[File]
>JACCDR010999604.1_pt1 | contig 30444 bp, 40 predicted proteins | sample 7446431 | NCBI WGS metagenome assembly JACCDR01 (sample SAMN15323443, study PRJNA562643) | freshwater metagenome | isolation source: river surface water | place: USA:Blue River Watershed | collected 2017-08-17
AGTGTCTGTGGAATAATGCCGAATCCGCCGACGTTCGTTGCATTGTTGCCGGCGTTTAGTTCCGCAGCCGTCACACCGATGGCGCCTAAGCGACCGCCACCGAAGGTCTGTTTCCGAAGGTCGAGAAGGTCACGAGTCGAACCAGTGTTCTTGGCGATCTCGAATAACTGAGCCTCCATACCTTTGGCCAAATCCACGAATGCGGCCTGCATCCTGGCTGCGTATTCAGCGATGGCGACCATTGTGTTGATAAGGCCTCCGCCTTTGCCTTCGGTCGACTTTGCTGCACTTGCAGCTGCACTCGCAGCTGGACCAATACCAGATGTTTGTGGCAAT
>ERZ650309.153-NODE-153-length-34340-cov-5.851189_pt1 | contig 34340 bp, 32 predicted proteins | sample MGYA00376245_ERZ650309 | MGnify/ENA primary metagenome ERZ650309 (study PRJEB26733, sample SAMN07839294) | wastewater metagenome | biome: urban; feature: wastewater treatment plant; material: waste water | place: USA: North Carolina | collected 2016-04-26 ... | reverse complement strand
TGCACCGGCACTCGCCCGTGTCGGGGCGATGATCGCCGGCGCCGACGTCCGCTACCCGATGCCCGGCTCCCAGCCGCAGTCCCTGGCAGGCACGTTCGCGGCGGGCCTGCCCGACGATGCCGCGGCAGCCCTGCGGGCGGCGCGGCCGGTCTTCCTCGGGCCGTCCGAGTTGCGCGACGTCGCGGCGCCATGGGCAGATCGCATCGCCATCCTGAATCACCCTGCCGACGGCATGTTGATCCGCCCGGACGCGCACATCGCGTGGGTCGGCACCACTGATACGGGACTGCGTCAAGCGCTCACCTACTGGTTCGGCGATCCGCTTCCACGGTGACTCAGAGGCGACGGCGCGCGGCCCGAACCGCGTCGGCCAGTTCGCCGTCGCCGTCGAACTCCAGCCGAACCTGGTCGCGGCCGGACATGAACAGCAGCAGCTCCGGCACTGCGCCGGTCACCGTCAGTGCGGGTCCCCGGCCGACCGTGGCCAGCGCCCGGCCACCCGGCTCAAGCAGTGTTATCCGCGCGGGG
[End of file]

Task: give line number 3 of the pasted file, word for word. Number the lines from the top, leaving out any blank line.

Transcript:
>ERZ650309.153-NODE-153-length-34340-cov-5.851189_pt1 | contig 34340 bp, 32 predicted proteins | sample MGYA00376245_ERZ650309 | MGnify/ENA primary metagenome ERZ650309 (study PRJEB26733, sample SAMN07839294) | wastewater metagenome | biome: urban; feature: wastewater treatment plant; material: waste water | place: USA: North Carolina | collected 2016-04-26 ... | reverse complement strand